Another Day on ArXiv
MLP-Mixer: An all-MLP Architecture for Vision “In this paper, we show that while convolutions and attention are both sufficient for good performance, neither of them are necessary. We present MLP-Mixer, an architecture based exclusively on multi-layer perceptrons (MLPs) We hope that these results spark further research beyond the realms of well established CNNs and Transformers.”
Do You Even Need Attention? A Stack of Feed-Forward Layers Does Surprisingly Well on ImageNet “A ViT/DeiT-base-sized model obtains 74.9\% top-1 accuracy in ImageNet tests. Results indicate that aspects of vision transformers other than attention, such as the patch embedding, may be more responsible for their strong performance than previously thought. We hope these results prompt the community to spend more time trying to understand why our current models are as effective as they are.”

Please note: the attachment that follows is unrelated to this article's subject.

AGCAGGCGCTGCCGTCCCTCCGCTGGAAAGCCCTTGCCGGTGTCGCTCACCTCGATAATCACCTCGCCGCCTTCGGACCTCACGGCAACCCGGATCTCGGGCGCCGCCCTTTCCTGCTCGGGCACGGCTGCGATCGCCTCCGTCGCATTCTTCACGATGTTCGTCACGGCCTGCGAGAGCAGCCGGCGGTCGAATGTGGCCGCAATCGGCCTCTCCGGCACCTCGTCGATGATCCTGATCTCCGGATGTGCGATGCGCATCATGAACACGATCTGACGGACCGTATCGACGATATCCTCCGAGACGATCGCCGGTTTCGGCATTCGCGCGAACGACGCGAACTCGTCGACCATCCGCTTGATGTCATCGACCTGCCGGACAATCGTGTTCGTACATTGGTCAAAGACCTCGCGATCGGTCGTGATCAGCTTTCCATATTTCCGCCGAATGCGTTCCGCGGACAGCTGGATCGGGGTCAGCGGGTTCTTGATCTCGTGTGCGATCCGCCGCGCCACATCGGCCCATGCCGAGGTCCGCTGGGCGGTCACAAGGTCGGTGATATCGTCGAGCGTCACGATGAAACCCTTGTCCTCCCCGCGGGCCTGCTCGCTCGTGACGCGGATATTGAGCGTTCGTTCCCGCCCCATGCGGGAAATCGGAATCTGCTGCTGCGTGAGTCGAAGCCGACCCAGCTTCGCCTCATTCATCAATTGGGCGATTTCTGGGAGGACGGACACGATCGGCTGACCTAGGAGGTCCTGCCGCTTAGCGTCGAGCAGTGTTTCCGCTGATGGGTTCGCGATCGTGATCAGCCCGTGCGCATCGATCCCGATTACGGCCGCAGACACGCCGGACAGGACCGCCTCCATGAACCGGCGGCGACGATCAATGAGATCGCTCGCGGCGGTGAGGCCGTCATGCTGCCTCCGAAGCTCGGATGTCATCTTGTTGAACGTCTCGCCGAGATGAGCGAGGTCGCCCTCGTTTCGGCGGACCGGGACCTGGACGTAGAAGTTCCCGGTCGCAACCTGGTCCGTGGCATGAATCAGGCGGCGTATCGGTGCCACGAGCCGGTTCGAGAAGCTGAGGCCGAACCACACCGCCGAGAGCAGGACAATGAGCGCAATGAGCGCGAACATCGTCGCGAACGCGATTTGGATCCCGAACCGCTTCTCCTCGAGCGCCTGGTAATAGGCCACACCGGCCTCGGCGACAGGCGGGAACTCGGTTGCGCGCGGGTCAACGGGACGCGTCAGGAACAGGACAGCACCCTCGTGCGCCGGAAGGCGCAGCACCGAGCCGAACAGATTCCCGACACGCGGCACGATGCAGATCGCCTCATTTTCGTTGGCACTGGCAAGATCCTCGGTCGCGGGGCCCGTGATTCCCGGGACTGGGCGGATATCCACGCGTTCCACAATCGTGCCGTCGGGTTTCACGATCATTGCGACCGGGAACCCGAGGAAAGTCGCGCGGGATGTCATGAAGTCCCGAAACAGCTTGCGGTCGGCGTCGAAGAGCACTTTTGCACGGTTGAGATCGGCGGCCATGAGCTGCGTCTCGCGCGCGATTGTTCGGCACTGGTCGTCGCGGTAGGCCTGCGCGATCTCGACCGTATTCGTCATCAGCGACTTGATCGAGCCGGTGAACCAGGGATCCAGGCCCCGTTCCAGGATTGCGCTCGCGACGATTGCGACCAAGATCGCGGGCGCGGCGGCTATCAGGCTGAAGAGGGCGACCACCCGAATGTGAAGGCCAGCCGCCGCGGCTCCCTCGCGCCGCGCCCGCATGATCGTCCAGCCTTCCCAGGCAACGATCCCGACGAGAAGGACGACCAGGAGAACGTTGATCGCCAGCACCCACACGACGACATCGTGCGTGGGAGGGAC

Are Pre-trained Convolutions Better than Pre-trained Transformers? “CNN-based pre-trained models are competitive and outperform their Transformer counterpart in certain scenarios. Findings suggest that conflating pre-training and architectural advances is misguided and that both advances should be considered independently. We believe our research paves the way for a healthy amount of optimism in alternative architectures.”
Carbon Emissions and Large Neural Network Training “We calculate the energy use and carbon footprint of several recent large models-T5, Meena, GShard, Switch Transformer, and GPT-3. Large but sparsely activated DNNs can consume <1/10th the energy of large, dense DNNs without sacrificing accuracy. Remarkably, the choice of DNN, Datacenter, and processor can reduce the carbon footprint up to 100-1000X.”
PanGu-α: Large-scale Autoregressive Pretrained Chinese Language Models with Auto-parallel Computation “Pretrained language models with hundreds of billions parameters such as GPT-3 have demonstrated strong performances on natural language understanding and generation with few-shot in-context learning. In this work, we present our practice on training large-scale autoregressive language models named PanGu-α, with up to 200 billion parameters. The experimental results demonstrate the superior capabilities of PanGu-α in performing various tasks under few-shot or zero-shot settings.”